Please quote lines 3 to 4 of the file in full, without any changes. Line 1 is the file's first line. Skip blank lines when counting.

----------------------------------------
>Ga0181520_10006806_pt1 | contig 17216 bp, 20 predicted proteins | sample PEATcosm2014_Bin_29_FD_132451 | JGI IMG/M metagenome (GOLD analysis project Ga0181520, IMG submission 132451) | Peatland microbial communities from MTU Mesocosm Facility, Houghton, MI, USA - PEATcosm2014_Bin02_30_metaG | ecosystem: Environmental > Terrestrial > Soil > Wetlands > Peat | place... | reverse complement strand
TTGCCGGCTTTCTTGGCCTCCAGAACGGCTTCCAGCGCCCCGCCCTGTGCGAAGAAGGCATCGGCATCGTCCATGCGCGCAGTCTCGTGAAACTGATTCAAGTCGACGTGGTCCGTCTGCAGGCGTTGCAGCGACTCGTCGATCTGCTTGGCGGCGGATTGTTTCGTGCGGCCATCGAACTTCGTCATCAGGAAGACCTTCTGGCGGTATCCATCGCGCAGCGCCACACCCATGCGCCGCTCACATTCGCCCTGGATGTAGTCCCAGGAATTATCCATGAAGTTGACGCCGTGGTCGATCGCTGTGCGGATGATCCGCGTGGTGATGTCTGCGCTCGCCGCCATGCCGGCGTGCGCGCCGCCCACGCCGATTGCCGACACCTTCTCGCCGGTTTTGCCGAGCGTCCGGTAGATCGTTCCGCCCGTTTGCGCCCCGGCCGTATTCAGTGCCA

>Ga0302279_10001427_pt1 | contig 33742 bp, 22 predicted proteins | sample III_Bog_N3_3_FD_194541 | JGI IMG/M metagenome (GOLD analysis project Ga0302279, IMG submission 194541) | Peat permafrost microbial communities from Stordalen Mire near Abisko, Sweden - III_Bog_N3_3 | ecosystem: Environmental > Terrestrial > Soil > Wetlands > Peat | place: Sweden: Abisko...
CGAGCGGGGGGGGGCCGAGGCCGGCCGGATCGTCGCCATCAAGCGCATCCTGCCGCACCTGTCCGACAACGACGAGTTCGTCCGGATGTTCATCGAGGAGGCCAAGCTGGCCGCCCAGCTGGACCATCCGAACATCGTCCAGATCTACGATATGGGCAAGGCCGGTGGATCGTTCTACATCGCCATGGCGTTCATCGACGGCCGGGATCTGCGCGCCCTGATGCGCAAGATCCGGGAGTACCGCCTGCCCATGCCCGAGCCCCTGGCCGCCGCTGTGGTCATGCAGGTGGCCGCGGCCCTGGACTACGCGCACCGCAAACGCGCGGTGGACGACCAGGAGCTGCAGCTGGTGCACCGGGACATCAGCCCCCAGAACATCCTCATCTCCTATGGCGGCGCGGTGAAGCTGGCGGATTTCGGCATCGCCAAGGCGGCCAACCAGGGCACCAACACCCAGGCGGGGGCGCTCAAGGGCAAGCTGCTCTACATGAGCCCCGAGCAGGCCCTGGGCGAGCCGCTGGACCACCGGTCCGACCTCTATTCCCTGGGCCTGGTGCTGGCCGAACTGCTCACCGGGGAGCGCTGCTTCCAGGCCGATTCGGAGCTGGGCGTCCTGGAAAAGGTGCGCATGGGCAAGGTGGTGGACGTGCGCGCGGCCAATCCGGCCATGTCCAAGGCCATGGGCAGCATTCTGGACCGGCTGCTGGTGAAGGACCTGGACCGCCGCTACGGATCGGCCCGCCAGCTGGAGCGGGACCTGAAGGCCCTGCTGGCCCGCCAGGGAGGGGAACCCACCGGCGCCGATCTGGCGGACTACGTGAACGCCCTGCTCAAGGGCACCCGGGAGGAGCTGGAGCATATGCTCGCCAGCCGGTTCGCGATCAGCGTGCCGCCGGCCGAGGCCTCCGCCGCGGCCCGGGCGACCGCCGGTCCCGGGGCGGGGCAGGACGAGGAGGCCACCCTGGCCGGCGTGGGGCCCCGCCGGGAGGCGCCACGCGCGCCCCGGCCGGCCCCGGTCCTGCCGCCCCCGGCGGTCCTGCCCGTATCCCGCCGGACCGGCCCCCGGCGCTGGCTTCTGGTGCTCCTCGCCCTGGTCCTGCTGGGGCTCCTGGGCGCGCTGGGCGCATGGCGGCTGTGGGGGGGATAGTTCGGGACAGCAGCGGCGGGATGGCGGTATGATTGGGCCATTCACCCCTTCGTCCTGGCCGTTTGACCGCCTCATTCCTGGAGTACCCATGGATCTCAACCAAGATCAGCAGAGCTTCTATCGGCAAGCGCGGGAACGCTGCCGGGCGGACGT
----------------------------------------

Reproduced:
>Ga0302279_10001427_pt1 | contig 33742 bp, 22 predicted proteins | sample III_Bog_N3_3_FD_194541 | JGI IMG/M metagenome (GOLD analysis project Ga0302279, IMG submission 194541) | Peat permafrost microbial communities from Stordalen Mire near Abisko, Sweden - III_Bog_N3_3 | ecosystem: Environmental > Terrestrial > Soil > Wetlands > Peat | place: Sweden: Abisko...
CGAGCGGGGGGGGGCCGAGGCCGGCCGGATCGTCGCCATCAAGCGCATCCTGCCGCACCTGTCCGACAACGACGAGTTCGTCCGGATGTTCATCGAGGAGGCCAAGCTGGCCGCCCAGCTGGACCATCCGAACATCGTCCAGATCTACGATATGGGCAAGGCCGGTGGATCGTTCTACATCGCCATGGCGTTCATCGACGGCCGGGATCTGCGCGCCCTGATGCGCAAGATCCGGGAGTACCGCCTGCCCATGCCCGAGCCCCTGGCCGCCGCTGTGGTCATGCAGGTGGCCGCGGCCCTGGACTACGCGCACCGCAAACGCGCGGTGGACGACCAGGAGCTGCAGCTGGTGCACCGGGACATCAGCCCCCAGAACATCCTCATCTCCTATGGCGGCGCGGTGAAGCTGGCGGATTTCGGCATCGCCAAGGCGGCCAACCAGGGCACCAACACCCAGGCGGGGGCGCTCAAGGGCAAGCTGCTCTACATGAGCCCCGAGCAGGCCCTGGGCGAGCCGCTGGACCACCGGTCCGACCTCTATTCCCTGGGCCTGGTGCTGGCCGAACTGCTCACCGGGGAGCGCTGCTTCCAGGCCGATTCGGAGCTGGGCGTCCTGGAAAAGGTGCGCATGGGCAAGGTGGTGGACGTGCGCGCGGCCAATCCGGCCATGTCCAAGGCCATGGGCAGCATTCTGGACCGGCTGCTGGTGAAGGACCTGGACCGCCGCTACGGATCGGCCCGCCAGCTGGAGCGGGACCTGAAGGCCCTGCTGGCCCGCCAGGGAGGGGAACCCACCGGCGCCGATCTGGCGGACTACGTGAACGCCCTGCTCAAGGGCACCCGGGAGGAGCTGGAGCATATGCTCGCCAGCCGGTTCGCGATCAGCGTGCCGCCGGCCGAGGCCTCCGCCGCGGCCCGGGCGACCGCCGGTCCCGGGGCGGGGCAGGACGAGGAGGCCACCCTGGCCGGCGTGGGGCCCCGCCGGGAGGCGCCACGCGCGCCCCGGCCGGCCCCGGTCCTGCCGCCCCCGGCGGTCCTGCCCGTATCCCGCCGGACCGGCCCCCGGCGCTGGCTTCTGGTGCTCCTCGCCCTGGTCCTGCTGGGGCTCCTGGGCGCGCTGGGCGCATGGCGGCTGTGGGGGGGATAGTTCGGGACAGCAGCGGCGGGATGGCGGTATGATTGGGCCATTCACCCCTTCGTCCTGGCCGTTTGACCGCCTCATTCCTGGAGTACCCATGGATCTCAACCAAGATCAGCAGAGCTTCTATCGGCAAGCGCGGGAACGCTGCCGGGCGGACGT